The diner meant so much to so many people. For some, it was a 3 a.m. poutine pitstop after a drunken night on the town. For others, it was where they brought a first date whose heart they would go on to claim forever; a place where you could bump into actors who were in town to shoot a movie; even a refuge during the Ice Storm of 1998 and the Dawson College shooting in 2006. For me, it was a go-to hangout, bottomless fries, Yiayia’s unrivaled tzatziki, and my first (and longest) full-time job. But above all, it was home.

Eddy, Katelyn and Justin Thomas (left to right). Photo by Lee Jenkinson.

When times got tough and we had to close in December 2015, it felt like I was losing part of my soul. My mom passed away six years prior to that, so it also felt like I was losing yet another part of her. A chapter of my life closed forever, and it still feels like I’m being stabbed in the heart when I drive by its former location to find a trendy café in its place.

Nowadays, Moe’s crosses my mind every so often, like when I come across an old photograph I haven’t seen in a while. But for the most part, it’s been compartmentalized into a part of my brain labelled “this hurts too much to think about.”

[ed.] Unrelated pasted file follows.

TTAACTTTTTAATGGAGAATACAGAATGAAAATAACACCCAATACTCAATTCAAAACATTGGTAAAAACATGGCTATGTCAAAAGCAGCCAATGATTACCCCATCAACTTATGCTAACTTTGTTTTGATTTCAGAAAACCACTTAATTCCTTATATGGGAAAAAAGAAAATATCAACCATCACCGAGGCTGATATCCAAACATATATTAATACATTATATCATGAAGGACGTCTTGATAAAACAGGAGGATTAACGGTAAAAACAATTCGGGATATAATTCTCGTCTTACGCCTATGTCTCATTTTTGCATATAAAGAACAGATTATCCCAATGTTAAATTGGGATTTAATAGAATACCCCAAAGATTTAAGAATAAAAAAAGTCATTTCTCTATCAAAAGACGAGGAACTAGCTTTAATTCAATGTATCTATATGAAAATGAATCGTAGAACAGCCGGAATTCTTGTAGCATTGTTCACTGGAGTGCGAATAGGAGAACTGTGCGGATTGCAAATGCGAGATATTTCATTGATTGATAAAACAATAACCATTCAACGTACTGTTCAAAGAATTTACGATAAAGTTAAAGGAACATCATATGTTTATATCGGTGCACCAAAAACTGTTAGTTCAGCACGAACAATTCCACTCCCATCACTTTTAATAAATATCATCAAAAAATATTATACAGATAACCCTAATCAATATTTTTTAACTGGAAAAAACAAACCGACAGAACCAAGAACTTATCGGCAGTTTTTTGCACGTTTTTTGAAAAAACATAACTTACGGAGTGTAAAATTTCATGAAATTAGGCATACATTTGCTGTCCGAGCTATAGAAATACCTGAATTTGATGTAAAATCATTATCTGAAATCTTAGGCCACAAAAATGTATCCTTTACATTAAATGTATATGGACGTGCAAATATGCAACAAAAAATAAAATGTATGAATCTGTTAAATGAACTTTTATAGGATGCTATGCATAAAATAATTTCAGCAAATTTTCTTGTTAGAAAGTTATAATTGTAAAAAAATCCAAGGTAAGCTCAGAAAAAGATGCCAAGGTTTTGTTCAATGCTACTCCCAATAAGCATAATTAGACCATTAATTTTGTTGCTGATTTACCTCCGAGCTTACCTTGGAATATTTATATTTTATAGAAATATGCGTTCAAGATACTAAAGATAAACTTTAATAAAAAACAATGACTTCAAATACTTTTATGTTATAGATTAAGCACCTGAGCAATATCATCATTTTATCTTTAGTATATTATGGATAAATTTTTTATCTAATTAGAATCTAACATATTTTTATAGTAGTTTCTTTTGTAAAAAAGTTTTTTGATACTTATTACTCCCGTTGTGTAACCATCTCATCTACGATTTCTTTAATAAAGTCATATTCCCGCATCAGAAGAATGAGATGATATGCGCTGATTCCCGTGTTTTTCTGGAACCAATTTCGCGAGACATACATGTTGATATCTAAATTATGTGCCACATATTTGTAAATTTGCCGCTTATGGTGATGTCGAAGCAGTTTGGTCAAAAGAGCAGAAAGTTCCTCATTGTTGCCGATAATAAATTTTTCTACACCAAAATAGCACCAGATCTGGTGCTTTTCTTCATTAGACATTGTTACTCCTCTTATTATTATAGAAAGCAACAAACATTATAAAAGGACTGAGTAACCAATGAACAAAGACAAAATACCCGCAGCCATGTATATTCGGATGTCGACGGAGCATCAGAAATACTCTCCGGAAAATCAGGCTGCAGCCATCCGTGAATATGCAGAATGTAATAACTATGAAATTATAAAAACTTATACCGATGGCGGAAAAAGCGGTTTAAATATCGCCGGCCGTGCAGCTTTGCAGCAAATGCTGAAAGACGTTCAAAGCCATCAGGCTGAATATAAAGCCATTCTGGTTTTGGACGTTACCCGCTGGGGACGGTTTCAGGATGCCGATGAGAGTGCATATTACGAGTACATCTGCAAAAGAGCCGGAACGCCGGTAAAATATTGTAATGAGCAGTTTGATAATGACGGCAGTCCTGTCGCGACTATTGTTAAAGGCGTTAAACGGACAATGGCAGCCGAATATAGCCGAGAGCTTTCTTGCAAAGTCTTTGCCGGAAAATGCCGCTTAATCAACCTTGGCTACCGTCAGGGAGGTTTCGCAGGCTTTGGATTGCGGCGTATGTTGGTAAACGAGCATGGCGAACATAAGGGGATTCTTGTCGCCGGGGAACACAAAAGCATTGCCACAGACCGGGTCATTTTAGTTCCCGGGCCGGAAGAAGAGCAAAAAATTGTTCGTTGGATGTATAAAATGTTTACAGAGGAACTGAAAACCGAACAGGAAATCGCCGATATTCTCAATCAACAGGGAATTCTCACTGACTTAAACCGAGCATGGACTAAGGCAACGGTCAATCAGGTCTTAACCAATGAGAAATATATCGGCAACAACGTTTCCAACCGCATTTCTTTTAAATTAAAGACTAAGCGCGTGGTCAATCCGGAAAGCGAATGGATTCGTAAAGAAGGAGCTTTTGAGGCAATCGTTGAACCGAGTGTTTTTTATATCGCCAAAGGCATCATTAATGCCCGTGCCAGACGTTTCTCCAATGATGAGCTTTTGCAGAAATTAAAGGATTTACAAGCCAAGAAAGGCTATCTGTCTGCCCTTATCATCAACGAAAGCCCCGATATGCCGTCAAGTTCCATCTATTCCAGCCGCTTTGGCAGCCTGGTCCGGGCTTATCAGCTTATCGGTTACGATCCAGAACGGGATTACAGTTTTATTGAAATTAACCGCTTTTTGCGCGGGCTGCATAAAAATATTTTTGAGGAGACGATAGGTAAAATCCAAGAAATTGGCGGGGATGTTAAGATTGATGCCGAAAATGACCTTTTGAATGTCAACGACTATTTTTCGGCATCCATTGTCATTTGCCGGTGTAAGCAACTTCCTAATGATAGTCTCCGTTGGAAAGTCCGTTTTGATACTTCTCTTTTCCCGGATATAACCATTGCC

Since the diner’s closing, I’ve taken on a few different jobs, but most of my time has been devoted to the journalism degree I’m pursuing at Concordia. As a journalism student, I spend a lot of time in the CJ building on the Loyola campus. Last fall, as I was walking down the hallway that leads to the tunnel connecting CJ to the SP building, I looked up and stopped dead in my tracks. Hanging there on the wall was a 7UP sign that read “CASSE-CROUTE DU COIN RESTAURANT.” It took a second, but then it hit me: I know this sign. It used to hang above the window outside my diner.

It’s hard to put how I felt in that moment into words, but for the most part I was overcome with a distinct feeling of warmth that I’ve never experienced before. It might be comparable to bumping into an old friend you haven’t seen in years, whose whereabouts you were entirely unaware of up until your paths happened to cross again. A twist of fate.

Of all the places on earth this sign could have ended up, it so happened to be in a building where I spend most of my days. Moe’s lives on forever in the hearts of everyone who frequented it over the years, but also in the basement of Concordia’s CJ building. Somehow, three years later, it made its way back to me.

Exit mobile version